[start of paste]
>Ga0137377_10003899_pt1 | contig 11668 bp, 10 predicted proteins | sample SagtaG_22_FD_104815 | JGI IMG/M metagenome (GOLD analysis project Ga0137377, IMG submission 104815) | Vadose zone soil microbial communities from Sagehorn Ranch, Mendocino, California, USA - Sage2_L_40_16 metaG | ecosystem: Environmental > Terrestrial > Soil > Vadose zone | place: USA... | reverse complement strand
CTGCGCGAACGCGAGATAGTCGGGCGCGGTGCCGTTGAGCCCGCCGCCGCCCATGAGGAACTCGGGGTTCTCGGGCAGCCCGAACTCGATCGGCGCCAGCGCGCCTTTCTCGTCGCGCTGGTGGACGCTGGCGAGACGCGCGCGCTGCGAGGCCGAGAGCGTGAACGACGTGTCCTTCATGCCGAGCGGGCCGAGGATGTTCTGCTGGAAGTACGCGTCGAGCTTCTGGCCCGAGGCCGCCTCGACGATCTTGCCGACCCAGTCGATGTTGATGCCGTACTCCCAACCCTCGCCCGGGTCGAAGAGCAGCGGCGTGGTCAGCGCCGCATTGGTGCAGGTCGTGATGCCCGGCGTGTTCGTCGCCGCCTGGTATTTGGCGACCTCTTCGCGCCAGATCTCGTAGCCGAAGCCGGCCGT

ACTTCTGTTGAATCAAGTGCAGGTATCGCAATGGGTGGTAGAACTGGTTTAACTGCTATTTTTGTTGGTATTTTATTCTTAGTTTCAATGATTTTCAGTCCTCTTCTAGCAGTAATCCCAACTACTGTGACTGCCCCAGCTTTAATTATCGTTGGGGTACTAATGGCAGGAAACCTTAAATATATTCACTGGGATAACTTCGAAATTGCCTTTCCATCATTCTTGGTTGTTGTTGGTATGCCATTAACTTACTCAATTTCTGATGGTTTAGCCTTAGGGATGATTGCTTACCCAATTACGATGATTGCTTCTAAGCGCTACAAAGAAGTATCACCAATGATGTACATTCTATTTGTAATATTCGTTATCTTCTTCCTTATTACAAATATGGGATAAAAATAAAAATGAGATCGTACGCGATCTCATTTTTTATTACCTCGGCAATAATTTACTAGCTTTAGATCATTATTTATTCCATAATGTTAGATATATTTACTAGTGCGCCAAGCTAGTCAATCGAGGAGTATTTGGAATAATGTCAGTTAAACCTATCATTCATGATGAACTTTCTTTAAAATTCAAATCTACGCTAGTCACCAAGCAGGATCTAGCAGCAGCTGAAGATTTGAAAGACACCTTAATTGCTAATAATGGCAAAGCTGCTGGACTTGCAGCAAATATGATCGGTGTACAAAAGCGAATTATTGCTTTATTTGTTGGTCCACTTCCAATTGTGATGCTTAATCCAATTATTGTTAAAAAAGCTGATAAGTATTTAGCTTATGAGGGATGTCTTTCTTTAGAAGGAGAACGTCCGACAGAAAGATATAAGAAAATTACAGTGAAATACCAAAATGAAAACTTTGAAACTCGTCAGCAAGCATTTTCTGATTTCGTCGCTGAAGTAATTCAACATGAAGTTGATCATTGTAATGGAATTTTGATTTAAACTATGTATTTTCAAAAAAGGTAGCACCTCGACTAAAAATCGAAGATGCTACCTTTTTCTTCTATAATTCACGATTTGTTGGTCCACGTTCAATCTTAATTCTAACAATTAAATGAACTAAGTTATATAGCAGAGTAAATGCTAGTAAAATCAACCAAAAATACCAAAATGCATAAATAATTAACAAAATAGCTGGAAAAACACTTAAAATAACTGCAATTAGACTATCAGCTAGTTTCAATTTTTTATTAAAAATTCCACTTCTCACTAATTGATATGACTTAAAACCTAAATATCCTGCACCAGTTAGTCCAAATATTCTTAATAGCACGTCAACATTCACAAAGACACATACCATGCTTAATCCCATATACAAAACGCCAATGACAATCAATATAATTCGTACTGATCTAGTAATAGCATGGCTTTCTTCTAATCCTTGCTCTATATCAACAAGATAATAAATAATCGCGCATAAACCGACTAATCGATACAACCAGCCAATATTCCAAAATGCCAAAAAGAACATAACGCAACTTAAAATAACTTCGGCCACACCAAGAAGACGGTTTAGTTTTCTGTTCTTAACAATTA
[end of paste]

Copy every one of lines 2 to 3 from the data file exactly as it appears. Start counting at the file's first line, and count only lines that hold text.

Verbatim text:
CTGCGCGAACGCGAGATAGTCGGGCGCGGTGCCGTTGAGCCCGCCGCCGCCCATGAGGAACTCGGGGTTCTCGGGCAGCCCGAACTCGATCGGCGCCAGCGCGCCTTTCTCGTCGCGCTGGTGGACGCTGGCGAGACGCGCGCGCTGCGAGGCCGAGAGCGTGAACGACGTGTCCTTCATGCCGAGCGGGCCGAGGATGTTCTGCTGGAAGTACGCGTCGAGCTTCTGGCCCGAGGCCGCCTCGACGATCTTGCCGACCCAGTCGATGTTGATGCCGTACTCCCAACCCTCGCCCGGGTCGAAGAGCAGCGGCGTGGTCAGCGCCGCATTGGTGCAGGTCGTGATGCCCGGCGTGTTCGTCGCCGCCTGGTATTTGGCGACCTCTTCGCGCCAGATCTCGTAGCCGAAGCCGGCCGT

ACTTCTGTTGAATCAAGTGCAGGTATCGCAATGGGTGGTAGAACTGGTTTAACTGCTATTTTTGTTGGTATTTTATTCTTAGTTTCAATGATTTTCAGTCCTCTTCTAGCAGTAATCCCAACTACTGTGACTGCCCCAGCTTTAATTATCGTTGGGGTACTAATGGCAGGAAACCTTAAATATATTCACTGGGATAACTTCGAAATTGCCTTTCCATCATTCTTGGTTGTTGTTGGTATGCCATTAACTTACTCAATTTCTGATGGTTTAGCCTTAGGGATGATTGCTTACCCAATTACGATGATTGCTTCTAAGCGCTACAAAGAAGTATCACCAATGATGTACATTCTATTTGTAATATTCGTTATCTTCTTCCTTATTACAAATATGGGATAAAAATAAAAATGAGATCGTACGCGATCTCATTTTTTATTACCTCGGCAATAATTTACTAGCTTTAGATCATTATTTATTCCATAATGTTAGATATATTTACTAGTGCGCCAAGCTAGTCAATCGAGGAGTATTTGGAATAATGTCAGTTAAACCTATCATTCATGATGAACTTTCTTTAAAATTCAAATCTACGCTAGTCACCAAGCAGGATCTAGCAGCAGCTGAAGATTTGAAAGACACCTTAATTGCTAATAATGGCAAAGCTGCTGGACTTGCAGCAAATATGATCGGTGTACAAAAGCGAATTATTGCTTTATTTGTTGGTCCACTTCCAATTGTGATGCTTAATCCAATTATTGTTAAAAAAGCTGATAAGTATTTAGCTTATGAGGGATGTCTTTCTTTAGAAGGAGAACGTCCGACAGAAAGATATAAGAAAATTACAGTGAAATACCAAAATGAAAACTTTGAAACTCGTCAGCAAGCATTTTCTGATTTCGTCGCTGAAGTAATTCAACATGAAGTTGATCATTGTAATGGAATTTTGATTTAAACTATGTATTTTCAAAAAAGGTAGCACCTCGACTAAAAATCGAAGATGCTACCTTTTTCTTCTATAATTCACGATTTGTTGGTCCACGTTCAATCTTAATTCTAACAATTAAATGAACTAAGTTATATAGCAGAGTAAATGCTAGTAAAATCAACCAAAAATACCAAAATGCATAAATAATTAACAAAATAGCTGGAAAAACACTTAAAATAACTGCAATTAGACTATCAGCTAGTTTCAATTTTTTATTAAAAATTCCACTTCTCACTAATTGATATGACTTAAAACCTAAATATCCTGCACCAGTTAGTCCAAATATTCTTAATAGCACGTCAACATTCACAAAGACACATACCATGCTTAATCCCATATACAAAACGCCAATGACAATCAATATAATTCGTACTGATCTAGTAATAGCATGGCTTTCTTCTAATCCTTGCTCTATATCAACAAGATAATAAATAATCGCGCATAAACCGACTAATCGATACAACCAGCCAATATTCCAAAATGCCAAAAAGAACATAACGCAACTTAAAATAACTTCGGCCACACCAAGAAGACGGTTTAGTTTTCTGTTCTTAACAATTA